Macro Monday 2014.23...
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Tu(n)esday: Justified...

No, I'm not reviewing a soundtrack from the TV show Justified today. Does that show even have soundtrack albums? Hmmm.

Actually, I'm wondering how much you have to hear from a heretofore unknown-to-you album or artist before you will make the jump and pick up some of their music.

When I was a kid, we basically had what was played on the radio and, occasionally, MTV to use to make this decision. Yup, kiddos, we had A&R-approved singles only to go by for purchasing decisions. Unless a friend owned it.

I take that back.

Occasionally, there was a store or two that would open CDs and let us listen to them at in-store listening stations prior to (as store owners hoped and prayed) purchasing them.

Oh, how the world has changed.

Now we can stream entire LPs on band websites or on any number of streaming services or listen to samples of a full album's worth of tracks on iTunes. We have so much information available to us now before we buy. How my choices in the 80s and 90s would have changed if all this existed then.

But how much is enough? Do you listen to all the samples or stream all the songs before clicking "buy"? Do you listen to two or three or four songs? How many? What will justify you plugging in your credit card information and downloading music from someone you've never heard before? Are you more prone to buying full albums, EPs, or single track downloads?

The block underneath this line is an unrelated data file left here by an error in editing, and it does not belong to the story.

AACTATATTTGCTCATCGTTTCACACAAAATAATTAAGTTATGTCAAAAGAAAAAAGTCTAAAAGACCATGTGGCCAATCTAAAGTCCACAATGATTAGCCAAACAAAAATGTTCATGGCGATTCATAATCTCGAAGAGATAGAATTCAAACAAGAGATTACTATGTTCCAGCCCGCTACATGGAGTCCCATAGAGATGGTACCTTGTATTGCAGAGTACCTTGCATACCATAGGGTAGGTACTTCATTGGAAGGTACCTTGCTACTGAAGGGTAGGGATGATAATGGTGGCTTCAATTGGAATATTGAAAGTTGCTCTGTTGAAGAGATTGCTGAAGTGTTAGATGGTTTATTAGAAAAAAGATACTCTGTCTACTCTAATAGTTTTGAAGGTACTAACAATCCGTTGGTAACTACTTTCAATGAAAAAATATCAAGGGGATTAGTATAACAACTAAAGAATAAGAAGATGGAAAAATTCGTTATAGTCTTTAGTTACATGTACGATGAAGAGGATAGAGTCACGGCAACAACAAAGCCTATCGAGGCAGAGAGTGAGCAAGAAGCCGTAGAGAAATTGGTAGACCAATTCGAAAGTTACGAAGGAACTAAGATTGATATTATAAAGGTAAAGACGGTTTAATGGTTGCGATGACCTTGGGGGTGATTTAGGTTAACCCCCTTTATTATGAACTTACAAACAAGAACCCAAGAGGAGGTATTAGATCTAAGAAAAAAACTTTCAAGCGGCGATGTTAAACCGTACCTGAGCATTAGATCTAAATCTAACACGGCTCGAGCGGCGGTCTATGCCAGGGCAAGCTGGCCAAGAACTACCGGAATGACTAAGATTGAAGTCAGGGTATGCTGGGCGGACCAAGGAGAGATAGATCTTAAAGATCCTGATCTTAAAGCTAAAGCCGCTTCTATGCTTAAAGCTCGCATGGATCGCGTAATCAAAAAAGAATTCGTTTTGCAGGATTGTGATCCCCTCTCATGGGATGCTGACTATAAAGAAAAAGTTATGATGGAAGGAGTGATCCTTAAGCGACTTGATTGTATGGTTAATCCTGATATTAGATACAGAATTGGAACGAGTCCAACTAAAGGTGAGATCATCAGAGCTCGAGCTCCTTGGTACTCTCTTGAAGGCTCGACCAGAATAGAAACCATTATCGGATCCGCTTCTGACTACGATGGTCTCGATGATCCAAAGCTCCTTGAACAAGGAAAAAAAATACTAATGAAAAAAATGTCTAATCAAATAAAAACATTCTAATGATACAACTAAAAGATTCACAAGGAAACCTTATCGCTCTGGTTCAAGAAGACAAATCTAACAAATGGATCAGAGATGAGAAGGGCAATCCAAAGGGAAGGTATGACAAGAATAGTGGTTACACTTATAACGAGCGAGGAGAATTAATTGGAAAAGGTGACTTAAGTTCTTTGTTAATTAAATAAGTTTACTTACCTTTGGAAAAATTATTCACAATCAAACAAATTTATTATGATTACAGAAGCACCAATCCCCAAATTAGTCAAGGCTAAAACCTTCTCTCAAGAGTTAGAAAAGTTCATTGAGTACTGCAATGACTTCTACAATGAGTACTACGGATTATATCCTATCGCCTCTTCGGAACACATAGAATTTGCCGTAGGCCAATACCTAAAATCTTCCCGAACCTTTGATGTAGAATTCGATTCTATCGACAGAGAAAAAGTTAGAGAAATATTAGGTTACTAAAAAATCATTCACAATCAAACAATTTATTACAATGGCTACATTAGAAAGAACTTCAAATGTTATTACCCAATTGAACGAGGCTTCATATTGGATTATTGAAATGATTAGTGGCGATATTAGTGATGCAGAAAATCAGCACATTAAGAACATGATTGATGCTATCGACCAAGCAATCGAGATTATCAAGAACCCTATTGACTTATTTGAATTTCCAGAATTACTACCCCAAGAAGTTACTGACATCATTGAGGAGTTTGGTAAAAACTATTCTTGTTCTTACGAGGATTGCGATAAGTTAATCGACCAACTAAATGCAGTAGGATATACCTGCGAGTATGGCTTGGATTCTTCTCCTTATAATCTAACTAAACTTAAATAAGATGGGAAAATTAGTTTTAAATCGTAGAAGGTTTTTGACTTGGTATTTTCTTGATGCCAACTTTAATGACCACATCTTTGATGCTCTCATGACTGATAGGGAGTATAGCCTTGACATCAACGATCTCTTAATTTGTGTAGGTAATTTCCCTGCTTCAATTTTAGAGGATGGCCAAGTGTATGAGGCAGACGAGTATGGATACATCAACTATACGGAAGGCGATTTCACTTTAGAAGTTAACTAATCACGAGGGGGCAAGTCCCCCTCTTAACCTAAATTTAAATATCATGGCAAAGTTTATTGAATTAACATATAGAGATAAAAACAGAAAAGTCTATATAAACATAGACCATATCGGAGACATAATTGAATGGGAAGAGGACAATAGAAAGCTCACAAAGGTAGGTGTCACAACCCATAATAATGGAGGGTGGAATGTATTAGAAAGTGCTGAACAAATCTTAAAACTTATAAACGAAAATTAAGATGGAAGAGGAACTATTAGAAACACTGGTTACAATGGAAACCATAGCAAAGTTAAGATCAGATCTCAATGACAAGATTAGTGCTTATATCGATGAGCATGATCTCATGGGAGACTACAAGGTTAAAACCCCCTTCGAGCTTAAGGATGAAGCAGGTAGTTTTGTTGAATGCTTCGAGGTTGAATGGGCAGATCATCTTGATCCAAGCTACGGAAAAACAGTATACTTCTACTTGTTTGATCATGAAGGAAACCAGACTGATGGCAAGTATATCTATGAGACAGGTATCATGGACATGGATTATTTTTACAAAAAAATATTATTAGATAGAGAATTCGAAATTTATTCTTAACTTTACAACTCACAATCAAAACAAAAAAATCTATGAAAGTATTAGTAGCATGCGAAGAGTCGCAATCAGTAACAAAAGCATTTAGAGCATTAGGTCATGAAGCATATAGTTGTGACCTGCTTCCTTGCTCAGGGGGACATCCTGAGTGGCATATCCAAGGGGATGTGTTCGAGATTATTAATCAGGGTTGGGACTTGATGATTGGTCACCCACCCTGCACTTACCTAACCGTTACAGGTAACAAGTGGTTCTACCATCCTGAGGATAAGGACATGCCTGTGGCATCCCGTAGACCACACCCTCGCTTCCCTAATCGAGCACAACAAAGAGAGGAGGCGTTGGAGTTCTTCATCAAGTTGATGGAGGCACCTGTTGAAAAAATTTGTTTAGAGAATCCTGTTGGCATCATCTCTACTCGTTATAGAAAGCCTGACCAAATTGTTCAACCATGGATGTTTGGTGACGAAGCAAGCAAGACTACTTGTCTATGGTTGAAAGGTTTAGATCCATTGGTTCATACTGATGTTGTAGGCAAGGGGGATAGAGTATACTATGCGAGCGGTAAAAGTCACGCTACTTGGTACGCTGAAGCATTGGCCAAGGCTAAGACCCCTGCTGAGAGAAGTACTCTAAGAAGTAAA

Inquiring minds want to know.


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Marty Mankins

From a band I've never heard before, I do listen to all of the samples (on iTunes or Amazon) before deciding to get the album or not. If it's an artist that I really like and they have a new album, I hope one of the music sites will offer an entire album stream. Which most of the time, it cements my purchase decision without going back and forth.

I prefer to purchase full albums than single tracks. If I had to put a percentage on it, I would say it's 95% buy the whole album and 5% just download the tracks I want.


Sounds pretty similar to me. 

Kevin Spencer

I really miss the local record shop we had in our town growing up. I hung out there so much in my teenage years. They'd let you listen to albums before buying them. Actually, I miss record shops in general. Sure you didn't have access to all the things like we do now, but finding gems that you'd never seen in other shops was part of the fun.


Record shops were my favorite place to be growing up. I had a bunch of them around me. Now I have one. Nice place but still...

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